All of the algorithms presented have a similar average case bounds, of
O(n lg n), which is the "best" a comparison sort can do.
Since they share the same average bounds, the expected performance of these algorithms over random data should be similar - which is what the findings show. However, the devil is in the details. Here is a very quick summary; follow the links for further details.
Quicksort is generally not stable (but there are stable variations). While quicksort has an average bounds of
O(n lg n), Quicksort has a worst case bounds of
O(n * n) but there are ways to mitigate this. Quicksort, like heapsort, is done in-place.
Merge-sort is a stable sort. Mergesort has a worst case bounds of
O(n lg n) which means it has predictable performance. Base merge-sort requires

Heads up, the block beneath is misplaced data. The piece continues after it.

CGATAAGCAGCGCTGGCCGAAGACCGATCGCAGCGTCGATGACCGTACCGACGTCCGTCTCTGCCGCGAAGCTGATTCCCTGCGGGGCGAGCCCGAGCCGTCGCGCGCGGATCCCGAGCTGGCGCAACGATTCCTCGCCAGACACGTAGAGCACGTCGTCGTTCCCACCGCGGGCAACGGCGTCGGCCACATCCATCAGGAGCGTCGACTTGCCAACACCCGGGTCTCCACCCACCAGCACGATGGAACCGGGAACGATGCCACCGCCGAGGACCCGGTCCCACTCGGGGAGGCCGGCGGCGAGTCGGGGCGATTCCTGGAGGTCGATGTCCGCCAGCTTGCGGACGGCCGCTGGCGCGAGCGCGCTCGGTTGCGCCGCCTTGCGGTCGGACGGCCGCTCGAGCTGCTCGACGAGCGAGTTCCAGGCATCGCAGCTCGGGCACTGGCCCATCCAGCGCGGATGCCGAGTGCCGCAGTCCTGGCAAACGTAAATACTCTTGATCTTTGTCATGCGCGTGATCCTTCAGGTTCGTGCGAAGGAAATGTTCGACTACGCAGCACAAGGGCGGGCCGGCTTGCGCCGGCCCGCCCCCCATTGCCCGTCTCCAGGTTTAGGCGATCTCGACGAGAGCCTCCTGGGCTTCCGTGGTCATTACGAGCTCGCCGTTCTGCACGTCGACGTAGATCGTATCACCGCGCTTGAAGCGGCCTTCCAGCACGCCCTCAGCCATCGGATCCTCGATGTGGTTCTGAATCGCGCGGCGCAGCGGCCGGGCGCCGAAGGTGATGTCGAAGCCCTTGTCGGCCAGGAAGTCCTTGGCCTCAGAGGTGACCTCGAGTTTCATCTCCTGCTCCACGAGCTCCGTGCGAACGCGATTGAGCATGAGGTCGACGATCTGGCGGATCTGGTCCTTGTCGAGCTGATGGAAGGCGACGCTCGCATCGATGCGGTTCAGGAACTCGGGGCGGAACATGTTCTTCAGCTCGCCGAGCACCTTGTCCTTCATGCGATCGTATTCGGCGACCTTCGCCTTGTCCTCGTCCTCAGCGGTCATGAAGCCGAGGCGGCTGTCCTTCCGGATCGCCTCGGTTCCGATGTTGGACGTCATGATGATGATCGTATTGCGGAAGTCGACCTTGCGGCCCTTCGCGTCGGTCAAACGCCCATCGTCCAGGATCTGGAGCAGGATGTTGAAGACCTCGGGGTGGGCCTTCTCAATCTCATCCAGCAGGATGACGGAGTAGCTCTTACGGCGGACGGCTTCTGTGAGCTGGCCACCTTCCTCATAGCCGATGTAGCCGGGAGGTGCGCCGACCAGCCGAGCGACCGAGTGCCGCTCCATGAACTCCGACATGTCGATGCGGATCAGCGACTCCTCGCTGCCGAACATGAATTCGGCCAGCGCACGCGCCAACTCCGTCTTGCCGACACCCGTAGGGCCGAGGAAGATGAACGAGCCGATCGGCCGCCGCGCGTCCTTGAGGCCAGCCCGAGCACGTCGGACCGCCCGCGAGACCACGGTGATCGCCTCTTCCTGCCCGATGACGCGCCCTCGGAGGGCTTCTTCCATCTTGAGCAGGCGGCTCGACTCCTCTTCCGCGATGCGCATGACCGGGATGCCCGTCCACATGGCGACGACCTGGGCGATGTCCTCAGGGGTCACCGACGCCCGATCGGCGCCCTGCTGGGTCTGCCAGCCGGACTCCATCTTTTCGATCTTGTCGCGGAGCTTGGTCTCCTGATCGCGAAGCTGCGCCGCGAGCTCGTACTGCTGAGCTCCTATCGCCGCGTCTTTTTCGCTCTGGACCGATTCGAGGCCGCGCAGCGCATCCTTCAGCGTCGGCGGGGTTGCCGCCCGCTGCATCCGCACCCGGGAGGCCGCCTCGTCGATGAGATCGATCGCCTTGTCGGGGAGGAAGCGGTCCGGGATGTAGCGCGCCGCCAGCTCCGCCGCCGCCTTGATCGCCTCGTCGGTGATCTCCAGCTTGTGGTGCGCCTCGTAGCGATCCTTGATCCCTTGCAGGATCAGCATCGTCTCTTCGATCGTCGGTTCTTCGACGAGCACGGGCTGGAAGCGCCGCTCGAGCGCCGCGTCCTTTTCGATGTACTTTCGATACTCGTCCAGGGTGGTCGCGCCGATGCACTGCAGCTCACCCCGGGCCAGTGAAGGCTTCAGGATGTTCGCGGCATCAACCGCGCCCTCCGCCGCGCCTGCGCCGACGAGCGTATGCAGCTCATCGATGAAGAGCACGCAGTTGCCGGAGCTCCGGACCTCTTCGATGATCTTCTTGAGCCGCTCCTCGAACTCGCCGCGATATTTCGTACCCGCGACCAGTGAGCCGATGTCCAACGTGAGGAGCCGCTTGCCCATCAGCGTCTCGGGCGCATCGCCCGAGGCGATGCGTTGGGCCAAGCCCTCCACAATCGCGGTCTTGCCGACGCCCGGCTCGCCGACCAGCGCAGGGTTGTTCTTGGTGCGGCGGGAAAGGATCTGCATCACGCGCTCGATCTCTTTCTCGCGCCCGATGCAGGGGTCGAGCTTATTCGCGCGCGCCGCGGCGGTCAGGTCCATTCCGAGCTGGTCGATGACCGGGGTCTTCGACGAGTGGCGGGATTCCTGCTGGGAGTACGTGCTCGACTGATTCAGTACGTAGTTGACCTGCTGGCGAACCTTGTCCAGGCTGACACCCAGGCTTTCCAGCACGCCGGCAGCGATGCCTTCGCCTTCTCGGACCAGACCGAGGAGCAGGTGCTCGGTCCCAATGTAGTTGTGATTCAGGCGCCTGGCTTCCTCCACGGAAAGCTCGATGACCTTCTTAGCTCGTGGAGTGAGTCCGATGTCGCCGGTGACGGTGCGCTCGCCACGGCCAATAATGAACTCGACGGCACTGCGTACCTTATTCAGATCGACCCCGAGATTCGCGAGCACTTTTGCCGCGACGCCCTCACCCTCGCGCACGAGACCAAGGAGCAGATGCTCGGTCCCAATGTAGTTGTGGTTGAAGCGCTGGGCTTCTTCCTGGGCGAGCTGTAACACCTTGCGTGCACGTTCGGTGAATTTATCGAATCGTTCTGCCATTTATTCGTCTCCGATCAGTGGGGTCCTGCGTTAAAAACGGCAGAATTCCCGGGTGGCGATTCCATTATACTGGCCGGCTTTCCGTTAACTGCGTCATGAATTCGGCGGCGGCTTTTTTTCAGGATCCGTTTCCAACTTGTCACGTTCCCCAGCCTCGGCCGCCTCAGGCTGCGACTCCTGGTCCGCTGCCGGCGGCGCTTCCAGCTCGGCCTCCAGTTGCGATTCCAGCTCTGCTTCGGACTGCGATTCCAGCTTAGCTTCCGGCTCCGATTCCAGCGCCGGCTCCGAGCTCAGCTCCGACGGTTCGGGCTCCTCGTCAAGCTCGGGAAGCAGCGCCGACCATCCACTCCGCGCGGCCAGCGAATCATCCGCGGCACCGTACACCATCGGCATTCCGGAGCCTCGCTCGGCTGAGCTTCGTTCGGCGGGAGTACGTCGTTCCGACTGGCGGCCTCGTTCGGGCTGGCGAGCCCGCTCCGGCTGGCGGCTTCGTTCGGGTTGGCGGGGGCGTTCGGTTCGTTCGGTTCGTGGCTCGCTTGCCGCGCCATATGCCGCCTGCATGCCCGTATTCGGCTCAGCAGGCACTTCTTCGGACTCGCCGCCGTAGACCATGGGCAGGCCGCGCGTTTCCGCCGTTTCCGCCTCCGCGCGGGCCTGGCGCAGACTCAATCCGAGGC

O(n) extra space so it's generally not an in-place sort (although there is an in-place variant, and the memory for a linked list implementation is constant).
Heapsort is not stable; it also has the worst case bounds of
O(n lg n), but has the benefit of a constant size bounds and being in-place. It has worse cache and parallelism aspects than merge-sort.
Exactly which one is "best" depends upon the use-case, data, and exact implementation/variant.
I believe that merge-sort (or a variant of such) is currently the "default" sort implementation in many libraries/languages - and quicksort, if present, is provided as a secondary sort algorithm, usually specifically over mutable arrays.
Merge-sort: a stable sort with consistent performance and acceptable memory bounds.
Quicksort/heapsort: trivially work in-place and [effectively] don't require additional memory.